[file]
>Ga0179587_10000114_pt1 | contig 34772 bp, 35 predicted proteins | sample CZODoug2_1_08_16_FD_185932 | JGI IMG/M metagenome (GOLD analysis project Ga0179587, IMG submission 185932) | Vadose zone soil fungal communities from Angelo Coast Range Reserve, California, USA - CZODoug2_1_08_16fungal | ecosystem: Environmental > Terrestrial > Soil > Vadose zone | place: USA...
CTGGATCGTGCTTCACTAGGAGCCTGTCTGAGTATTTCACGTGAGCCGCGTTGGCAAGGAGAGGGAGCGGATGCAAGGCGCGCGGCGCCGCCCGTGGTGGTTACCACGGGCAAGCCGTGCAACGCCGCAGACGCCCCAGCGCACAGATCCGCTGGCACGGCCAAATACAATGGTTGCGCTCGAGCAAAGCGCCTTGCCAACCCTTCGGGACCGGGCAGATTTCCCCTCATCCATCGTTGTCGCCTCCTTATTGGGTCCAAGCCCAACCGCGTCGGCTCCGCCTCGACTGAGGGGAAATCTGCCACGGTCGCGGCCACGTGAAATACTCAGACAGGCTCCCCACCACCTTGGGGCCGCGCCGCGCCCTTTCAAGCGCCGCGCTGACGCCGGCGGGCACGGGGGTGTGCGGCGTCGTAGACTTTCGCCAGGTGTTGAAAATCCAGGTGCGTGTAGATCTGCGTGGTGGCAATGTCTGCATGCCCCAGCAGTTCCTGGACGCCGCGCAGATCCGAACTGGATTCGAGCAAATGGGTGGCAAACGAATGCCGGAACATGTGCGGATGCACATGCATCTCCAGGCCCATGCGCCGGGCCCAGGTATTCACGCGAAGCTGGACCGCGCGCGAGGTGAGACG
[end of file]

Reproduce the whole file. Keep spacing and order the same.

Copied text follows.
>Ga0179587_10000114_pt1 | contig 34772 bp, 35 predicted proteins | sample CZODoug2_1_08_16_FD_185932 | JGI IMG/M metagenome (GOLD analysis project Ga0179587, IMG submission 185932) | Vadose zone soil fungal communities from Angelo Coast Range Reserve, California, USA - CZODoug2_1_08_16fungal | ecosystem: Environmental > Terrestrial > Soil > Vadose zone | place: USA...
CTGGATCGTGCTTCACTAGGAGCCTGTCTGAGTATTTCACGTGAGCCGCGTTGGCAAGGAGAGGGAGCGGATGCAAGGCGCGCGGCGCCGCCCGTGGTGGTTACCACGGGCAAGCCGTGCAACGCCGCAGACGCCCCAGCGCACAGATCCGCTGGCACGGCCAAATACAATGGTTGCGCTCGAGCAAAGCGCCTTGCCAACCCTTCGGGACCGGGCAGATTTCCCCTCATCCATCGTTGTCGCCTCCTTATTGGGTCCAAGCCCAACCGCGTCGGCTCCGCCTCGACTGAGGGGAAATCTGCCACGGTCGCGGCCACGTGAAATACTCAGACAGGCTCCCCACCACCTTGGGGCCGCGCCGCGCCCTTTCAAGCGCCGCGCTGACGCCGGCGGGCACGGGGGTGTGCGGCGTCGTAGACTTTCGCCAGGTGTTGAAAATCCAGGTGCGTGTAGATCTGCGTGGTGGCAATGTCTGCATGCCCCAGCAGTTCCTGGACGCCGCGCAGATCCGAACTGGATTCGAGCAAATGGGTGGCAAACGAATGCCGGAACATGTGCGGATGCACATGCATCTCCAGGCCCATGCGCCGGGCCCAGGTATTCACGCGAAGCTGGACCGCGCGCGAGGTGAGACG